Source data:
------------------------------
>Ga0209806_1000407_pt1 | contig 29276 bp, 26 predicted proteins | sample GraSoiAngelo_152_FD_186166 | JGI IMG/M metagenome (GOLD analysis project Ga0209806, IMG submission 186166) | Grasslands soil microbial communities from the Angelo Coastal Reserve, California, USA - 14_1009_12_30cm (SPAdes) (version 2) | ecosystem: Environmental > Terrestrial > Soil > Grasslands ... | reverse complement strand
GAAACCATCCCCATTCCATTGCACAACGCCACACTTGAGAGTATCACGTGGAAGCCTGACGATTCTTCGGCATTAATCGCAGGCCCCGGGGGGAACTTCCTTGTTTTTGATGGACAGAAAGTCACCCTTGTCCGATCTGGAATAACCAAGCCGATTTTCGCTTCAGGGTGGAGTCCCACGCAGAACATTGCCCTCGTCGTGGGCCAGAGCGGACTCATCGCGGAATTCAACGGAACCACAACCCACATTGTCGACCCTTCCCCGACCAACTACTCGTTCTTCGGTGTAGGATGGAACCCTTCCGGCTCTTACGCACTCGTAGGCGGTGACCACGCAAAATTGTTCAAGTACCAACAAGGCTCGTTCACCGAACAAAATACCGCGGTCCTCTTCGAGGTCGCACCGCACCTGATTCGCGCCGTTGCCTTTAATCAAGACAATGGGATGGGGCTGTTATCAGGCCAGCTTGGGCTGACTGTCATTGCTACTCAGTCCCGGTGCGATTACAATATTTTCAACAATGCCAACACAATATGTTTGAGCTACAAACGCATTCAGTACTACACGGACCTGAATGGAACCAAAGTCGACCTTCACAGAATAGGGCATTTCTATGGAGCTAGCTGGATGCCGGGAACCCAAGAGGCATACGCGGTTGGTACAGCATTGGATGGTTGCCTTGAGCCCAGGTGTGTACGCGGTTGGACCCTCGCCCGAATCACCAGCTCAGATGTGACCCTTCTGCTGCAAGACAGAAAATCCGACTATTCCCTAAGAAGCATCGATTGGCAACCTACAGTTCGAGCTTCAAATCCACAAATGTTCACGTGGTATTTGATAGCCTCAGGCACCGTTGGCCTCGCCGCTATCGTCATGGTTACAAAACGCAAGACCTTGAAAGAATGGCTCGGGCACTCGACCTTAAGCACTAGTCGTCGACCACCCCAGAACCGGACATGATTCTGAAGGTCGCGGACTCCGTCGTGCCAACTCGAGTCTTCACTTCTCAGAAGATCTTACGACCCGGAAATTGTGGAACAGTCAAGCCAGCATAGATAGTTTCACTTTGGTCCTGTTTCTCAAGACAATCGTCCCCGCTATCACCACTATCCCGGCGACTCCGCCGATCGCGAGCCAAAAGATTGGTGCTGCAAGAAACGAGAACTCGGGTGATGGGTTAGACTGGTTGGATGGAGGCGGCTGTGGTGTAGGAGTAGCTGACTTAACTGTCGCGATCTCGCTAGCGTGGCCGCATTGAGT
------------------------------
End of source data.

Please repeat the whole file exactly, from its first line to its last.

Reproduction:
>Ga0209806_1000407_pt1 | contig 29276 bp, 26 predicted proteins | sample GraSoiAngelo_152_FD_186166 | JGI IMG/M metagenome (GOLD analysis project Ga0209806, IMG submission 186166) | Grasslands soil microbial communities from the Angelo Coastal Reserve, California, USA - 14_1009_12_30cm (SPAdes) (version 2) | ecosystem: Environmental > Terrestrial > Soil > Grasslands ... | reverse complement strand
GAAACCATCCCCATTCCATTGCACAACGCCACACTTGAGAGTATCACGTGGAAGCCTGACGATTCTTCGGCATTAATCGCAGGCCCCGGGGGGAACTTCCTTGTTTTTGATGGACAGAAAGTCACCCTTGTCCGATCTGGAATAACCAAGCCGATTTTCGCTTCAGGGTGGAGTCCCACGCAGAACATTGCCCTCGTCGTGGGCCAGAGCGGACTCATCGCGGAATTCAACGGAACCACAACCCACATTGTCGACCCTTCCCCGACCAACTACTCGTTCTTCGGTGTAGGATGGAACCCTTCCGGCTCTTACGCACTCGTAGGCGGTGACCACGCAAAATTGTTCAAGTACCAACAAGGCTCGTTCACCGAACAAAATACCGCGGTCCTCTTCGAGGTCGCACCGCACCTGATTCGCGCCGTTGCCTTTAATCAAGACAATGGGATGGGGCTGTTATCAGGCCAGCTTGGGCTGACTGTCATTGCTACTCAGTCCCGGTGCGATTACAATATTTTCAACAATGCCAACACAATATGTTTGAGCTACAAACGCATTCAGTACTACACGGACCTGAATGGAACCAAAGTCGACCTTCACAGAATAGGGCATTTCTATGGAGCTAGCTGGATGCCGGGAACCCAAGAGGCATACGCGGTTGGTACAGCATTGGATGGTTGCCTTGAGCCCAGGTGTGTACGCGGTTGGACCCTCGCCCGAATCACCAGCTCAGATGTGACCCTTCTGCTGCAAGACAGAAAATCCGACTATTCCCTAAGAAGCATCGATTGGCAACCTACAGTTCGAGCTTCAAATCCACAAATGTTCACGTGGTATTTGATAGCCTCAGGCACCGTTGGCCTCGCCGCTATCGTCATGGTTACAAAACGCAAGACCTTGAAAGAATGGCTCGGGCACTCGACCTTAAGCACTAGTCGTCGACCACCCCAGAACCGGACATGATTCTGAAGGTCGCGGACTCCGTCGTGCCAACTCGAGTCTTCACTTCTCAGAAGATCTTACGACCCGGAAATTGTGGAACAGTCAAGCCAGCATAGATAGTTTCACTTTGGTCCTGTTTCTCAAGACAATCGTCCCCGCTATCACCACTATCCCGGCGACTCCGCCGATCGCGAGCCAAAAGATTGGTGCTGCAAGAAACGAGAACTCGGGTGATGGGTTAGACTGGTTGGATGGAGGCGGCTGTGGTGTAGGAGTAGCTGACTTAACTGTCGCGATCTCGCTAGCGTGGCCGCATTGAGT